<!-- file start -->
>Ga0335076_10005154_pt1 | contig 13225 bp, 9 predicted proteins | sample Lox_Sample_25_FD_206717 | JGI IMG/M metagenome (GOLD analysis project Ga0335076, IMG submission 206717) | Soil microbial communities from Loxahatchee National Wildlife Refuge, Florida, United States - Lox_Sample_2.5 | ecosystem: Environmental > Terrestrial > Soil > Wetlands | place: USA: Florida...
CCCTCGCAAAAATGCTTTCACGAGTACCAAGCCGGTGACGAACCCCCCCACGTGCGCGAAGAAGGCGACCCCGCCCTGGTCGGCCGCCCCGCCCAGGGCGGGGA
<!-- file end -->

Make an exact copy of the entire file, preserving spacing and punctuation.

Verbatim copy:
>Ga0335076_10005154_pt1 | contig 13225 bp, 9 predicted proteins | sample Lox_Sample_25_FD_206717 | JGI IMG/M metagenome (GOLD analysis project Ga0335076, IMG submission 206717) | Soil microbial communities from Loxahatchee National Wildlife Refuge, Florida, United States - Lox_Sample_2.5 | ecosystem: Environmental > Terrestrial > Soil > Wetlands | place: USA: Florida...
CCCTCGCAAAAATGCTTTCACGAGTACCAAGCCGGTGACGAACCCCCCCACGTGCGCGAAGAAGGCGACCCCGCCCTGGTCGGCCGCCCCGCCCAGGGCGGGGA